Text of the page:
Monday, February 14, 2011

Kashmiri Indie: Zero Bridge

For now, Zero Bridge still stands in Srinagar, Kashmir. Such infrastructure if often targeted during times of war. If not exactly a battle zone, Indian-controlled Kashmir is hardly a peaceful region, but the constant din of terrorism is merely background noise for two young dissatisfied Kashmiris in American-born Tariq Tapa’s Zero Bridge (trailer here), which opens this Wednesday in New York at the Film Forum.

As a central landmark and the main artery out of town, Zero Bridge is a natural meeting point. It is also a security concern, which is why an undercover copper rousts the teenaged Dilawar as he waits there for his dodgy associate. Rather than terrorism, Dilawar tries apprenticing himself to a small time thief, but quickly gets pinched after their first job. Following a brief stretch behind bars, karma throws him another surprise when he comes face to face with his oblivious first victim.

Somewhat older but very attractive, Bani Sheikh works at the shipping office where Dilawar must pick-up his Uncle Ali’s construction contracts. Though he is far from charming, the American-educated Sheikh takes Dilawar under her wing, at least to an extent. He is a hard kid to love, but he seems to have his reasons. Essentially banished by his ostensive parents, Zero never fully explains the dynamics of his family, but implies enough to forgive much of Dilawar’s petulance. Perhaps Sheikh sees something of a kindred spirit in him. Unlike both their dysfunctional families, neither wishes to settle for things as they are. Of course, as a Muslim society, Kashmir does not offer her much say in the matter.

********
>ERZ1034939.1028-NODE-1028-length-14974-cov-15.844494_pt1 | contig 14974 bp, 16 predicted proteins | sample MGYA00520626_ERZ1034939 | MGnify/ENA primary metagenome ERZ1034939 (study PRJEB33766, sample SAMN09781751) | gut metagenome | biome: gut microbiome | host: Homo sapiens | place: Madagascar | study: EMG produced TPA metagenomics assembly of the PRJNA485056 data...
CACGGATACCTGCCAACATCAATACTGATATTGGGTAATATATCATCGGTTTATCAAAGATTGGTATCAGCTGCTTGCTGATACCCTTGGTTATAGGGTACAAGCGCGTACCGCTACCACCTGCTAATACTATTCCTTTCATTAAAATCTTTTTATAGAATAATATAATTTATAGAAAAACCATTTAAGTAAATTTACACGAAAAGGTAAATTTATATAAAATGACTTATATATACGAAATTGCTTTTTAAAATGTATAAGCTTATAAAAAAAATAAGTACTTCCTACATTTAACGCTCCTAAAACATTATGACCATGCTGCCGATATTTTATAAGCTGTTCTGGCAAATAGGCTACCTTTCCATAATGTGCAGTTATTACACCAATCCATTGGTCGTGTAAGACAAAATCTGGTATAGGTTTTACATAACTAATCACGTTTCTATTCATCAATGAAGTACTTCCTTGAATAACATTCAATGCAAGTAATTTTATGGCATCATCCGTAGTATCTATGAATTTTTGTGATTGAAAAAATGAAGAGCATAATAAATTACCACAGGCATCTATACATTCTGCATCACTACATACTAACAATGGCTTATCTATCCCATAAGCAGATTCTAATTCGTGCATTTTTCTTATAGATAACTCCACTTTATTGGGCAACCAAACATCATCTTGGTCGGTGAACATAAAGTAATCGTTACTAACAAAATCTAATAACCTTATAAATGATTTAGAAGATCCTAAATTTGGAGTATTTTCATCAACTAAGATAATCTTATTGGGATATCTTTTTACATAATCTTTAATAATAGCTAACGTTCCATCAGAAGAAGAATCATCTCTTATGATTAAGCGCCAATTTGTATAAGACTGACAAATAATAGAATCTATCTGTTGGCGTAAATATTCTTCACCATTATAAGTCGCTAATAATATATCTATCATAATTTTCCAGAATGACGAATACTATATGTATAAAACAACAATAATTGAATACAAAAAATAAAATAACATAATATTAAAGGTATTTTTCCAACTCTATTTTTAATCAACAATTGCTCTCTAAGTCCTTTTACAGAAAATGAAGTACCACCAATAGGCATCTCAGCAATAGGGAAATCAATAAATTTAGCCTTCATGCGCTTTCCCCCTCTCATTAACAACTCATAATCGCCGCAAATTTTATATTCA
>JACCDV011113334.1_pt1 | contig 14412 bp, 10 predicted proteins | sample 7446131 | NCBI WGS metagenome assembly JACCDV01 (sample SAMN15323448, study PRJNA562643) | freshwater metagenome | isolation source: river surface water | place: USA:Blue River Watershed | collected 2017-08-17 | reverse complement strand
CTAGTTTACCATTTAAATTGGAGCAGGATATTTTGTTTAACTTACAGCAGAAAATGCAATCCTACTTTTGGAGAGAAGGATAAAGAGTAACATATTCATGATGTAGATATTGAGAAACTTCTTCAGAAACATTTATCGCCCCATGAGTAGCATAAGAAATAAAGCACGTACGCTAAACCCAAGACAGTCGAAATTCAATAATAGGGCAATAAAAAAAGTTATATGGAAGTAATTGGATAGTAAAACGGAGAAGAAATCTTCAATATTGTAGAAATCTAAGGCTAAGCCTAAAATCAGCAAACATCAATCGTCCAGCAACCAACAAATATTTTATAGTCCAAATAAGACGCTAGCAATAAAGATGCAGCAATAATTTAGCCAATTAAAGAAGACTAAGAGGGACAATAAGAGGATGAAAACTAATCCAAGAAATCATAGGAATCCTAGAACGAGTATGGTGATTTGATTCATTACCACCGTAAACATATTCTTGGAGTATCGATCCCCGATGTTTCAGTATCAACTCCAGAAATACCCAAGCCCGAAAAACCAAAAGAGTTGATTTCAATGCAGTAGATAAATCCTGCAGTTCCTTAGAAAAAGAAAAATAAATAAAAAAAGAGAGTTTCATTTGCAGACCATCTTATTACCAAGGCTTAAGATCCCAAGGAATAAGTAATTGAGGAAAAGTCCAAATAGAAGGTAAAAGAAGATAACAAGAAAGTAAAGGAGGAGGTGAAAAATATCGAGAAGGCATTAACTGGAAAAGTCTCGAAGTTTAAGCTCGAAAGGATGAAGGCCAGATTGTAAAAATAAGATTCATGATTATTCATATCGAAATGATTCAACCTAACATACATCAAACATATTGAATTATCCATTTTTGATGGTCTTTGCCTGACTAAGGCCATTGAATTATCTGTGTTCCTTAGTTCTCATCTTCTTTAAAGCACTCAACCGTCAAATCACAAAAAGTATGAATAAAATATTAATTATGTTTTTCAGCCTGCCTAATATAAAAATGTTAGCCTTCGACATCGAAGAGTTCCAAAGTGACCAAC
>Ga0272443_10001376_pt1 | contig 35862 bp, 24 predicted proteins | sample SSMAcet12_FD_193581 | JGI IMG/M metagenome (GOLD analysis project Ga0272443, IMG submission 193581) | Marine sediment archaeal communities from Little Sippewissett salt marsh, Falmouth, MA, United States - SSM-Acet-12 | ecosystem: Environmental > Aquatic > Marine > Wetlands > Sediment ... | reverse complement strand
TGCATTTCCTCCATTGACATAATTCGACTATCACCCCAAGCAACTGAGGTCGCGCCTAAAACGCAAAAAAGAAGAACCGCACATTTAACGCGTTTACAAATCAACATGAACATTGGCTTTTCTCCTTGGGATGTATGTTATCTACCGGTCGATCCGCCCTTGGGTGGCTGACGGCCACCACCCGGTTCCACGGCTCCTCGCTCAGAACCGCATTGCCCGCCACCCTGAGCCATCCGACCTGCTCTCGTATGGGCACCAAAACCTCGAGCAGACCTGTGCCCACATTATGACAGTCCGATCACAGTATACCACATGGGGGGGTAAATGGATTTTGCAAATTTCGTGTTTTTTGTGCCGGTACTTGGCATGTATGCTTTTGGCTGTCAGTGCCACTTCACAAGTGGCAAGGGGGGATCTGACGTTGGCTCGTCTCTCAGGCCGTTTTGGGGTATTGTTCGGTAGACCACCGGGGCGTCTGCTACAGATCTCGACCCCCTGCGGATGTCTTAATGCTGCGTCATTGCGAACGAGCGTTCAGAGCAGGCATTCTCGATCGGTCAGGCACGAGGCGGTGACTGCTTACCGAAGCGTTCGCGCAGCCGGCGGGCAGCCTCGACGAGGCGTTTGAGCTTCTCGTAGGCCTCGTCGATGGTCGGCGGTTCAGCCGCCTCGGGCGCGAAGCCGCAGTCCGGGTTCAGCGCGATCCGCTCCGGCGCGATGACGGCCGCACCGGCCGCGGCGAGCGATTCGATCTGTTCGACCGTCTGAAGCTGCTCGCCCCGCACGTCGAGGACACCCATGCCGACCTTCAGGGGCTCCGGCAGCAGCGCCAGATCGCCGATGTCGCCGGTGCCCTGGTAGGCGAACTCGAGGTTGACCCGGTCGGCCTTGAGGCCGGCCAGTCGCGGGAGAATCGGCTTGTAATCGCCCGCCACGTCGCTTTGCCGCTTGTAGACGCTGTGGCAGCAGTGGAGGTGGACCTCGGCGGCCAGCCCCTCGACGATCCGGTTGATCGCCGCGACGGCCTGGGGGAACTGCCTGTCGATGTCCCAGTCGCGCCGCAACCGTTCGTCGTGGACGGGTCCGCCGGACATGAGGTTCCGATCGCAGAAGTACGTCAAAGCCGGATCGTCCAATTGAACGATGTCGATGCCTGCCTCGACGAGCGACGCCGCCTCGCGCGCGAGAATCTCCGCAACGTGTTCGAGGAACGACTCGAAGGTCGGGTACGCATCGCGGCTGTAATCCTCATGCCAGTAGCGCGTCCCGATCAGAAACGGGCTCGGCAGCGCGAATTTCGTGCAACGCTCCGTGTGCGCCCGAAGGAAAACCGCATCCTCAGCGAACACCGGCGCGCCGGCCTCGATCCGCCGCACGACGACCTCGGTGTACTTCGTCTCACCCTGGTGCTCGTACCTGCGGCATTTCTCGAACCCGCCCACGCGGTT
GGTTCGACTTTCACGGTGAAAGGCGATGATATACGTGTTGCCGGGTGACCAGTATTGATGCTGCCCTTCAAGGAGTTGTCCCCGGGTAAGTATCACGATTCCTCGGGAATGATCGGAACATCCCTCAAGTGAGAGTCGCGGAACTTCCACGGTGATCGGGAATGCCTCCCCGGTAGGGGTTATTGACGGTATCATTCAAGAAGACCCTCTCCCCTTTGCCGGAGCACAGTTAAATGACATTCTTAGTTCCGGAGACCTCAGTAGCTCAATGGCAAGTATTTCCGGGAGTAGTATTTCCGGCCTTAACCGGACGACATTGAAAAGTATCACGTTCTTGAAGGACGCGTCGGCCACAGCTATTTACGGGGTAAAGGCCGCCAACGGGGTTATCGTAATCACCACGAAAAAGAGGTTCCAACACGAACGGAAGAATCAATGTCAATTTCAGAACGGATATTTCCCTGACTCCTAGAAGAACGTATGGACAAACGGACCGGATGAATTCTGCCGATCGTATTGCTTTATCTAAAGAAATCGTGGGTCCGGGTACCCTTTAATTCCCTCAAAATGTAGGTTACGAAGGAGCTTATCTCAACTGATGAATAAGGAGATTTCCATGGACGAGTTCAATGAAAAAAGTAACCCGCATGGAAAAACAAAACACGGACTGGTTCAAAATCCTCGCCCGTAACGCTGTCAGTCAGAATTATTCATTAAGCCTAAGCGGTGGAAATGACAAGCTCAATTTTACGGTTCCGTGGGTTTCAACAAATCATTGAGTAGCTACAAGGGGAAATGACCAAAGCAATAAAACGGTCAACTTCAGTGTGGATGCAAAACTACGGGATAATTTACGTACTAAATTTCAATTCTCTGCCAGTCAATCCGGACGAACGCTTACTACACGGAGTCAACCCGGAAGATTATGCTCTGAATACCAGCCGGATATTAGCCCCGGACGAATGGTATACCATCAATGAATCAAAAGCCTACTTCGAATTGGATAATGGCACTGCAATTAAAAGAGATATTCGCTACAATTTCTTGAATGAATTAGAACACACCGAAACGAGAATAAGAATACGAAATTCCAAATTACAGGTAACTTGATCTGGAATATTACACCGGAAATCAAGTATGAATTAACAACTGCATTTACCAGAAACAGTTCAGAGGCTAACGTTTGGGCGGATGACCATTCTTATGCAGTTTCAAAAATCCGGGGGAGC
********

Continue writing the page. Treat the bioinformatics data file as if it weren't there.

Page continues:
Zero is a film that intentionally de-emphasizes the violent climate of Kashmir, yet it remains inescapable nonetheless, directly contributing to the paucity of opportunities for younger generations. Reportedly the first feature film in forty years to be shot entirely in Kashmir, Zero evokes a sense of place, but it is far from flattering. Dingy, depressed, and even a little kitschy, it hardly looks like it is worth fighting for.

While Tapa’s story is small in scope and his cast consists entirely of nonprofessional actors, it should not be dismissed as Kashmiri mumblecore. Things really do happen in the film, with Tapa very deliberately leading viewers to a certain point. Yet, the modest nature of the film becomes almost frustrating, as Tapa takes viewers all the way to one of the touchiest flashpoints in the world, just to show them an uncle and nephew arguing.

Mohamad Emran Tapa expresses teen-aged angst nearly as well as anyone on film since Katie Jarvis blew the doors off Andrea Arnold’s Fish Tank. Yet, it is Taniya Khan, smart and vulnerable as Sheikh, who shows real star power in Zero. If not precisely charismatic, Ali Muhammed Dar (a mason by trade, just like his character) looks like the real salt of Kashmir’s earth, coming across completely natural and unaffected as he struggles with his difficult nephew.

Although Zero’s up-close intimate focus might tire some viewers, it is ultimately quite an accomplished debut from Tapa and his principle cast. Indeed, one can only be intrigued at the prospect of future projects from Tapa addressing Kashmir’s culture and politics more directly. Small but worthy of notice, Zero opens this Wednesday (2/16) at Film Forum, with Tapa appearing in person for select evening screenings through Saturday (2/19).